Title: Kingdom
Platform: Windows, Mac, Steam, iOS

Reviewed on: Windows
Genre: Strategy, Sim, rogue lite

Players: Single player

Written by Whistler 9th November 2015

The King is dead, long live The King…

The sun sets and I can only hope my men will hold out the night.

Kingdom is a side scrolling strategy resource management sim where you with a crown on your head and a couple of coins on hand must forge your kingdom from the sweat of your brow.

Balance is the true essence of Kingdom and where it generates tension to send the flow in motion. The game utilizes a single currency required to purchase and upgrade all the tools you’ll need for a thriving kindom. Coins are used to purchase all manners of tools from building or upgrading structures like walls, to paying for bows, hammers and scythes and even to purchase the services of the local populace (after all a Kingdom is nothing without it’s people).

Its slow pace allows you to settle in while you get to grips with the inner workings of your fledgling Kingdom and the slow methodical burn allows for some nice zen-like relaxation, until it wakes you up with your first blood moon that is. There’s a somewhat nice sense of progression as you expand your mini empire and start to see your investments flourish though does make game over all the more of a harsh punishment.

A common method for elongating a game’s lifespan, Kingdom utilizes some rogue lite elements. Should the time come, and it will, that you lose your crown to the shadows that lurk in the woods your Kingdom will fall into darkness. Upon game over your progress is reset and it’s time to start from scratch again, however given how long it takes to so much as get a foothold in the lands the harshness of a complete reset just took its toll.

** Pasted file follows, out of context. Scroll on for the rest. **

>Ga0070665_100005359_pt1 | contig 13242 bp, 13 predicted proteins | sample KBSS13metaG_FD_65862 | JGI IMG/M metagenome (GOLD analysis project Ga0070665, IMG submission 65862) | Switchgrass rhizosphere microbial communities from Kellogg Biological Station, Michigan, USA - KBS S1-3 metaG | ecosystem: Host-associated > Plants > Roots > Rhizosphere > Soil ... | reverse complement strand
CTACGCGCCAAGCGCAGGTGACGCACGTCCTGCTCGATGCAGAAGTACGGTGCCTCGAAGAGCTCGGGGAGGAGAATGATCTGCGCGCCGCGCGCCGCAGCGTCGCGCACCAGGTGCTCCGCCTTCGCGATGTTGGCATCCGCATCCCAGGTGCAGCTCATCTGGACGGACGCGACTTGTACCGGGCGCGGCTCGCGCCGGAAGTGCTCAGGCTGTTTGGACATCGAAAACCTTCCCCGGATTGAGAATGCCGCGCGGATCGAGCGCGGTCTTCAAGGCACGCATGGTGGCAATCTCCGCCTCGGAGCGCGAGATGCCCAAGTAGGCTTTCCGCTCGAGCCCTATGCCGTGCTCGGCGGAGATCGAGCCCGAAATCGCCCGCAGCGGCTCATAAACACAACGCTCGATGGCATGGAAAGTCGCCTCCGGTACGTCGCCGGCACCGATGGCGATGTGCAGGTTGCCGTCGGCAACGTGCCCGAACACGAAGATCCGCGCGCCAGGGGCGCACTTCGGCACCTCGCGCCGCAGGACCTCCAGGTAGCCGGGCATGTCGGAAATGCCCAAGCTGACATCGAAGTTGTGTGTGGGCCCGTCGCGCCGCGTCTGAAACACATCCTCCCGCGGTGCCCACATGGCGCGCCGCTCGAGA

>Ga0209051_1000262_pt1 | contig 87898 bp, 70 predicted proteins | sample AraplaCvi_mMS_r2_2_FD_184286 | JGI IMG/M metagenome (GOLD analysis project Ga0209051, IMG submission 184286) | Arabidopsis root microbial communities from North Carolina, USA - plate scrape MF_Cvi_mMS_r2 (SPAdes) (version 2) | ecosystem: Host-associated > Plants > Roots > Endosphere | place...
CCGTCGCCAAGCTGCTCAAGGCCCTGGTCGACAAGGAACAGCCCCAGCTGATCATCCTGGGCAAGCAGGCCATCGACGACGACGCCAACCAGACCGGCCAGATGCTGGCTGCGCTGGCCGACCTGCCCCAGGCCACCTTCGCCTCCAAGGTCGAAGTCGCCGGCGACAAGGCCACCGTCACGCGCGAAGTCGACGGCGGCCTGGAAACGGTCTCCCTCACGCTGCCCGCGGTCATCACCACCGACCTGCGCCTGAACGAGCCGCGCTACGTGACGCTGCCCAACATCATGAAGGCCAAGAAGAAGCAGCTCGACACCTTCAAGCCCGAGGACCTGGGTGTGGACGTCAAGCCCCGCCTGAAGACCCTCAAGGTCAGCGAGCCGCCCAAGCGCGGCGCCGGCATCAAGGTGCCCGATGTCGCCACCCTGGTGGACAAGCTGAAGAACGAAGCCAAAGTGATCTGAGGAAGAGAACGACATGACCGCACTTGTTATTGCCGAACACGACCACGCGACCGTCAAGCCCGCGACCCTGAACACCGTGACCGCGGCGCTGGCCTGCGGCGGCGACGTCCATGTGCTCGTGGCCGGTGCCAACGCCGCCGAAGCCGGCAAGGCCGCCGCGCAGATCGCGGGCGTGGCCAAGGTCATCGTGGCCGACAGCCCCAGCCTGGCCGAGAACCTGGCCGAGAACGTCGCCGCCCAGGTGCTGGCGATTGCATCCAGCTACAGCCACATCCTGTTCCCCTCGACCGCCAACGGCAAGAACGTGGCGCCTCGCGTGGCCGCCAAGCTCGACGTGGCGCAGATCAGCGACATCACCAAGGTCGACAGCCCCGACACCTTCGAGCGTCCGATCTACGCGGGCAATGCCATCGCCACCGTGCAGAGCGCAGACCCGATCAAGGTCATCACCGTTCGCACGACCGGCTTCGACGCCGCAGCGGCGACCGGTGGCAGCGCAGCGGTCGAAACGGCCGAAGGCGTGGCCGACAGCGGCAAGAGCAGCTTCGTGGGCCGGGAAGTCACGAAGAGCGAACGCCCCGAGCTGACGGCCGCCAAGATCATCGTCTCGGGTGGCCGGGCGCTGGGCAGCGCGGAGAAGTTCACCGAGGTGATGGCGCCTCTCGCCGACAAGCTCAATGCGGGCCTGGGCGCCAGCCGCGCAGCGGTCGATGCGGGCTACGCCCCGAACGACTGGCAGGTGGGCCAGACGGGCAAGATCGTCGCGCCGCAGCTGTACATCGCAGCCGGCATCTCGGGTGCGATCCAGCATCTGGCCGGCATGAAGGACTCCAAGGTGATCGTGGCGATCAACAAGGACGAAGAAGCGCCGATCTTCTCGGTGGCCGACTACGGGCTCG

Sure the first few times the mistake falls on the player, whether you focuses too much on archers or perhaps didn’t fortify both sides equally. But eventually it results in hours of wasted time where you’ll fail with no lesson learned. You can imagine after two or three times this tedium begins to takes its toll.

I felt that Kingdom overly relies on its main source of difficulty. Bar the very basic controls nothing is explained to the player; not the goal, the properties of certain structures, nor how stupendously brain dead your army is.

In fact Kingdom is often far too simplistic and committed to its bare-bones approach that it often seems as odds with the player.

Even once you’ve finally learned Kingdom’s tricks the game starts to spark and shows just how much isn’t going on. As your territory expands traversing the map from side to side becomes an increasingly obnoxious task. While at first I enjoyed the minimalist interface (in that besides a coin count there is none), I loathed is as my kingdom grew larger, the lack of any kind of map, how many archers I had or if we were under attack.

Alas despite a beautiful visual aesthetic and some creative gameplay methods Kingdom falls short after its first initial hours. It overly relies on ham-fisted methods for artificial difficulty and runs out of content far too quickly to justify multiple playthroughs. While lacking Kingdom is certainly an interesting title that if expanded upon could provide for a fantastic sequel.


Creative approach to the genre,

Creates some nice tension,

Mystery builds intrigue.


Becomes a dull slog,

Underwhelming end game,

Relies on player’s lack of knowledge for difficulty,
Low replayability.

Final verdict,

Kingdom impresses at first hand but becomes its own enemy with a 5.5/10.

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